Archive for the ‘Non-NLM Resources’ Category
The Federal Communications Commission’s Connect2Health Task Force recently launched the Mapping Broadband Health in America tool, a web-based mapping tool that enables more efficient, data-driven decision making at the intersection of broadband and health. By allowing users to ask and answer questions about broadband and health at the county and census block levels, the tool provides critical data that can help drive broadband health policies and connected health solutions for this critical space. The mapping tool is an interactive experience, showing various aspects of connectivity and health for every state and county in the United States. Users can generate customized maps that display broadband access, adoption and speed data alongside various health measures (e.g., obesity, diabetes, disabilities and physician access) in urban and rural areas. These maps can be used by both public and private sectors and local communities to identify not only gaps, but also opportunities. Also released with the mapping platform are the Priority 100 and Rural 100 lists, identifying counties that have critical needs in broadband and health. Priority 100 is a list of the 100 counties nationwide with the greatest broadband and connectivity needs and populations of at least 25,000. Rural 100 is similar to Priority 100, but only includes rural areas with a population of 15,000 or more. Additional information is available in the Press Kit.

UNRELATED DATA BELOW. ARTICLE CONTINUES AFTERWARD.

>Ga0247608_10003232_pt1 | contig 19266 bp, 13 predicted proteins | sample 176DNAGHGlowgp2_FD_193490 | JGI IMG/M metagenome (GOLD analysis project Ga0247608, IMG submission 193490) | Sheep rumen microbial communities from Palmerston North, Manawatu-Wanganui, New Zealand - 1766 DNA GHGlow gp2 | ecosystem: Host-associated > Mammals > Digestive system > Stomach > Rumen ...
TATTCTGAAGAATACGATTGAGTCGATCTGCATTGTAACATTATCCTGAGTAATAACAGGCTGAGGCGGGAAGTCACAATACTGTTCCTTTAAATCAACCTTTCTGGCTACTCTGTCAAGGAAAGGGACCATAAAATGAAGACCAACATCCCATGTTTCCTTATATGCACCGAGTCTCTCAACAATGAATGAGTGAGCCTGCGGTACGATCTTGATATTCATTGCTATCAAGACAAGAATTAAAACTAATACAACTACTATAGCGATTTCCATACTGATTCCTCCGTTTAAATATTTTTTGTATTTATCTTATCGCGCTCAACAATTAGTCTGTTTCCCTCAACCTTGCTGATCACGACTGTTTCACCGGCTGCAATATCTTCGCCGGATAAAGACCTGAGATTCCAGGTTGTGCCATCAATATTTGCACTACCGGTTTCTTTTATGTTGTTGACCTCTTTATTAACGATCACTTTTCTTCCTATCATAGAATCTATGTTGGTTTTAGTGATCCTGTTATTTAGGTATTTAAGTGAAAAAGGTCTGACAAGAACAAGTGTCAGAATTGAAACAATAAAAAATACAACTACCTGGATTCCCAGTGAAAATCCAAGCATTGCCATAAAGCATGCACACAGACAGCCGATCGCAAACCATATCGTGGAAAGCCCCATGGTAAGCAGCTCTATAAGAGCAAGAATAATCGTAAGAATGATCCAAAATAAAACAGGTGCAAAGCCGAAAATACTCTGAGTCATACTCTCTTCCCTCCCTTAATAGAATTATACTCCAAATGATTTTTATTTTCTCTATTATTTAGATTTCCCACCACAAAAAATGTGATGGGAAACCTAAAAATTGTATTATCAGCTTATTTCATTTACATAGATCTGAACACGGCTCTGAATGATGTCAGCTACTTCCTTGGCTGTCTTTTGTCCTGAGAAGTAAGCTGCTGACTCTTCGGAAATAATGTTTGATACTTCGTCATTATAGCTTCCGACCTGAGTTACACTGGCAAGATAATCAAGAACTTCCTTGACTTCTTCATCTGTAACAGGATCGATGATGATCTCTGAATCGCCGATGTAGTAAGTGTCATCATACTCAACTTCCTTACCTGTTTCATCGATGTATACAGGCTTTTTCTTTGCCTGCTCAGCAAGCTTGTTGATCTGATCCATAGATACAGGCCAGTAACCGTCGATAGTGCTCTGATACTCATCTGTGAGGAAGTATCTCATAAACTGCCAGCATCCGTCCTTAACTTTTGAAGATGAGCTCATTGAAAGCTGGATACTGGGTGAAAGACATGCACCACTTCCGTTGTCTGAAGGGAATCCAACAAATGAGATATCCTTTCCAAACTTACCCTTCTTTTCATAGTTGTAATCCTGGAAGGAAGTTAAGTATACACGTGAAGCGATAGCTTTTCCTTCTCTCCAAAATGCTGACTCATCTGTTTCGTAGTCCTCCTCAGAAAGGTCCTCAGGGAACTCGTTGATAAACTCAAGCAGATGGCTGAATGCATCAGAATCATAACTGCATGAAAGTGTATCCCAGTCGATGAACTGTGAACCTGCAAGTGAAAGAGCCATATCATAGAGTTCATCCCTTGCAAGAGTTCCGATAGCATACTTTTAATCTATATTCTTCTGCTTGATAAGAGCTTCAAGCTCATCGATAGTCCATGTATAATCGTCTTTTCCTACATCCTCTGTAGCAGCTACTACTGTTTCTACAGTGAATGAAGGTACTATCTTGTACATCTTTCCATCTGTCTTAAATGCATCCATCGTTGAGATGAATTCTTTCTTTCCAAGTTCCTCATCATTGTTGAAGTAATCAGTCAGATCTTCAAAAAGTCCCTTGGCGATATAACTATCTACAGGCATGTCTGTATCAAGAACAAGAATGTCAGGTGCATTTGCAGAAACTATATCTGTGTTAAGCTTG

On November 10, 11:00am-12:00pm PST, the FCC’s Connect2Health Task Force and the Consumer and Governmental Affairs Bureau’s Office of Intergovernmental Affairs will jointly host a free webinar to further explain and explore this new tool, Mapping Connected Health County by County. The session will focus on how state and local government offices, agencies and other local community stakeholders can effectively use the Mapping Broadband Health in America platform. Key audiences for the webinar include federal, state and local agencies and offices that address health, connectivity, technology and/or rural development; such as county health departments, public health officers and epidemiologists, broadband and technology officers, data analytics and GIS teams, and community health workers and strategists.
Twitter chats are a great way for healthcare professionals to learn about resources related to specific health topics, raise public awareness of heath issues, and share their organization’s resources with other professionals and the general public. During a Twitter chat, one or more accounts hosting the chat will pose questions through their tweets, and attendees of the chat will answer the questions through tweets that include a hashtag specific to the chat, e.g., #HIVAgingChat. Following are three ways to locate Twitter chats related to health and wellness topics, which healthcare professionals on Twitter may wish to attend:
- Follow NLM Twitter Handles: If you follow NLM_OSP, the Twitter account for the National Library of Medicine Outreach and Special Populations Branch, then you’ll often see announcements on upcoming Twitter chats related to health awareness and outreach topics. There are currently 18 Twitter accounts maintained by NLM, and many of the accounts promote and participate in health-related Twitter chats on a regular basis.